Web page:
A little bloggage:

I heard the first International Men’s Rights conference was going to be held in Detroit last Friday, but complications ensued — the hotel wanted them to hire extra security, and to save face they claimed the place couldn’t hold all their throngs — and the event was relocated to St. Clair Shores and a decidedly less upscale venue: A VFW hall.

It turned out about how you would expect:

Janet Bloomfield, an anti-feminist blogger and spokeswoman for the conference, has suggested in the past that the age of consent be reduced to 13 because of a “mistake of age” can get unwitting men in trouble.

“The point being that it can be incredibly difficult to know, just by looking at someone, how old they are,” Bloomfield wrote, calling some teenage girls “fame whores.” Bloomfield also called protesters of the event, “Wayne State cunts.”

Also this, and also this. And you can find the Time stringer’s Twitter and scroll down to Friday. Gems:

Well, I hope everyone enjoyed their time in our fair city — and its suburbs.

And I hope you enjoy your week ahead. Hot here, then storms, then by Friday? High of 71! In July! Heaven.

Posted at 12:30 am in Current events, Same ol' same ol' | 54 Comments
 

Oh, Ann.

Out late seeing the Deadly Viper Assassination Squad (which continues to improve; we’re so proud), so no blog today. This Ann Coulter column is making the rounds, but I’m refusing to engage with it. It’s such lazy trolling, and Ed Anger did it better. Feel free if you like, but as for me, eh.

Have a great weekend, all. It’s going to be sunny and hot here.

Posted at 9:05 am in Media | 47 Comments
 

Cut the cake.

It’s summer, the world outside is lovely and we all want to step away from our computers more, but sometimes you have to work, and you have a down moment or three, and maybe you found yourself watching this, a short video on how you’re cutting your cakes wrong:

If you don’t have time to watch the thing, here’s the gist: There’s a right way and a wrong way to cut cake. Allegedly. The wrong way is the “pie” way, whereby you cut triangular slices from the center. This is wrong — allegedly — because the exposed cake gets dry. Um, OK. And so this guy, drawing on some supposedly ancient text of cake-cutting written by a mathematician, proposes a system that requires some fairly fancy knife work and — I shit you not — rubber bands.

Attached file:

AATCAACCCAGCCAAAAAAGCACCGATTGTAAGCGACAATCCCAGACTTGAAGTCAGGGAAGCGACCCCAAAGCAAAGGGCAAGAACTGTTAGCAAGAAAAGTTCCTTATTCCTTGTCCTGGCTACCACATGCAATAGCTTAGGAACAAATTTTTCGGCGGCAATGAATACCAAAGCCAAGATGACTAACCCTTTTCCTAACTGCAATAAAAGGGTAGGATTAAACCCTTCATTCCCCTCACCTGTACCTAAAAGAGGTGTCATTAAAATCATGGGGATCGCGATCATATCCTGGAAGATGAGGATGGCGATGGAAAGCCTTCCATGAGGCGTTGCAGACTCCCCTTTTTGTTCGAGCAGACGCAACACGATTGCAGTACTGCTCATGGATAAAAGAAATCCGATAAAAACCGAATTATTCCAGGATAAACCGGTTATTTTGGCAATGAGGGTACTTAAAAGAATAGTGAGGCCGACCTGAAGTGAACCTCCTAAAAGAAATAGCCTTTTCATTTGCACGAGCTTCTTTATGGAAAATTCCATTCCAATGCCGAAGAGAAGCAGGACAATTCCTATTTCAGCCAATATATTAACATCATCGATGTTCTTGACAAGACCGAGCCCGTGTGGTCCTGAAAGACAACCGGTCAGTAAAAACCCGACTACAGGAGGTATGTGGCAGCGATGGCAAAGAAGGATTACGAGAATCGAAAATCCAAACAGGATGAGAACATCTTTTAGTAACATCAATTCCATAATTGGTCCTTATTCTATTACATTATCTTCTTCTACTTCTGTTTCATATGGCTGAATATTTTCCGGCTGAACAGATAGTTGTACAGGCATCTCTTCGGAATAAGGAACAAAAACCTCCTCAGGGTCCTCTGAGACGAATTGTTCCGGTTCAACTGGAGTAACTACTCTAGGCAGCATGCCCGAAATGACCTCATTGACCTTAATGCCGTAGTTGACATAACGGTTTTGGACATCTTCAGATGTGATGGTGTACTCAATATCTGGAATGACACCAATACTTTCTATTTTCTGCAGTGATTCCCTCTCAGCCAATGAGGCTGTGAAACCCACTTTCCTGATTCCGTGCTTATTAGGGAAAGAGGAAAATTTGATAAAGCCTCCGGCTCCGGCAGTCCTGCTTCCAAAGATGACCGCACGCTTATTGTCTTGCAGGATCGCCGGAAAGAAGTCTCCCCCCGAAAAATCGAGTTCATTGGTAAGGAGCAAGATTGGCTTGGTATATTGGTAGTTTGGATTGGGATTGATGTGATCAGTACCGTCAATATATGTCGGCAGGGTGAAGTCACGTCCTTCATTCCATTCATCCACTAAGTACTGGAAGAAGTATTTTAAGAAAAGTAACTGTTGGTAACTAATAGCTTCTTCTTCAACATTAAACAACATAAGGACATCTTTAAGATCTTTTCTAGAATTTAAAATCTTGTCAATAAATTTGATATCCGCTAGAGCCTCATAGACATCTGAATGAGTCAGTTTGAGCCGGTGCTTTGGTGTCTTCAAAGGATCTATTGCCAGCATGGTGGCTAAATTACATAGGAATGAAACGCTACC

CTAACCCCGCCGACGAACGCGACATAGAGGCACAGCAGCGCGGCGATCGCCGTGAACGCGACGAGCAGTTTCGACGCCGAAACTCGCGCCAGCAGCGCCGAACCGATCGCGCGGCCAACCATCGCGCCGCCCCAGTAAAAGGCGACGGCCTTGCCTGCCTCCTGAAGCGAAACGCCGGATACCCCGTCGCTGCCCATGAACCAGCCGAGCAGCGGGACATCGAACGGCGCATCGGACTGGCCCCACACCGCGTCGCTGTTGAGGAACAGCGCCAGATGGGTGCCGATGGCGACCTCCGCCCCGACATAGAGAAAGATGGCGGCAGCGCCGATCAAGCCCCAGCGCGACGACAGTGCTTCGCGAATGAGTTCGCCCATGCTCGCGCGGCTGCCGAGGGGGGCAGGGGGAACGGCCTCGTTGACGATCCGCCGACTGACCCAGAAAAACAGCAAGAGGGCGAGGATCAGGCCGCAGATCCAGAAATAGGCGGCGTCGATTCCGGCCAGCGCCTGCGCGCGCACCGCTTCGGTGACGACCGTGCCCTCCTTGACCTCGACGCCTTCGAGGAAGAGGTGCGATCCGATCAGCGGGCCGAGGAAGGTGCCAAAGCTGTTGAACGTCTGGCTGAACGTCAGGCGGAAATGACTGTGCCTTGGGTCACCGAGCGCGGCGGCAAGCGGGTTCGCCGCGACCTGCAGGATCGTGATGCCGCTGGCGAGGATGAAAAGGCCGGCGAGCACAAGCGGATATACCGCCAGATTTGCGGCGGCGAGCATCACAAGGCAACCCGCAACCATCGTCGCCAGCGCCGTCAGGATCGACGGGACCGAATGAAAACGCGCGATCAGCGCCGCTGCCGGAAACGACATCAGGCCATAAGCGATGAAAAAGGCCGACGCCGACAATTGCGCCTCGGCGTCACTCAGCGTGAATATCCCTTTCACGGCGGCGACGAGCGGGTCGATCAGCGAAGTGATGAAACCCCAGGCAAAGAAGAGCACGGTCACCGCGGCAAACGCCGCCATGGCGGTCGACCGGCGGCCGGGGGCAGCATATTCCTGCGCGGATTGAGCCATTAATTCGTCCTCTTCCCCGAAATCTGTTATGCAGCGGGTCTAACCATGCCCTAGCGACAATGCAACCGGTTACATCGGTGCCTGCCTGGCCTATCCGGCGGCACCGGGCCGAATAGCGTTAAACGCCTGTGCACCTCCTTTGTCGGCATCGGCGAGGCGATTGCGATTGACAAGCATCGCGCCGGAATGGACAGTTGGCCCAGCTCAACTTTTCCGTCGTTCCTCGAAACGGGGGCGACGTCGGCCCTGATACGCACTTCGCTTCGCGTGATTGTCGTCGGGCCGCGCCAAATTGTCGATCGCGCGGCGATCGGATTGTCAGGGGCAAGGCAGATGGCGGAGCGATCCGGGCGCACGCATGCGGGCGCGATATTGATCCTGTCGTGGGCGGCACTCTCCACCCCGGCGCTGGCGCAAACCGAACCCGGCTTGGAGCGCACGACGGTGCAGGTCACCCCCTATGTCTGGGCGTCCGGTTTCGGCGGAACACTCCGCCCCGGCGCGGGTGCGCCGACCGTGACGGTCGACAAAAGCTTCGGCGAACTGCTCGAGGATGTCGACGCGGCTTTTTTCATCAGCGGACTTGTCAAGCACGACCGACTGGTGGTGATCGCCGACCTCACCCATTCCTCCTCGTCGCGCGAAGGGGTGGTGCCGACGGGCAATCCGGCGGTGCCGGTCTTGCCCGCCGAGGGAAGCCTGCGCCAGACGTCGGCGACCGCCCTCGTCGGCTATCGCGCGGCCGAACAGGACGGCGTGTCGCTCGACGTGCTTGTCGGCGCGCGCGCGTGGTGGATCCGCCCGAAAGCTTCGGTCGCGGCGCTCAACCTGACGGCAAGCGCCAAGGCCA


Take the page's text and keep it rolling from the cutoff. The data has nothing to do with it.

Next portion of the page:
Only a mathematician could come up with something that dumb, or find dry cake — a phenomenon I’ve never noticed with cakes, maybe because they don’t last that long in our house — a problem that needs to be solved.

That said, my mother had her own method.

She took the cake and isolated a quadrant, then cut four slices or so out of it, parallel to one another. I’d make a diagram, but lack the graphic-design skills. I hated this method because the outside piece got tons of icing, and the rest, not so much. As the young person, I rarely got the icing piece, which was reserved for the guest. Yes, it’s my own version of “Take an Old Cold Tater and Wait.” Seen here:

When I got older, I vowed that every cake I made would be cut in an egalitarian style, where everyone got an equal amount of icing, except for special cases — like getting the buttercream rose. And dammit, I have stood by this.

Since we’re on an eating theme and a video theme, here you go, one more, the gluten-free duck:

And just to snap us out of our video-cake reverie, how about that Indiana? Wedding cakes for all, cut however you damn well please.

Posted at 12:30 am in Current events, Popculch, Same ol' same ol' | 44 Comments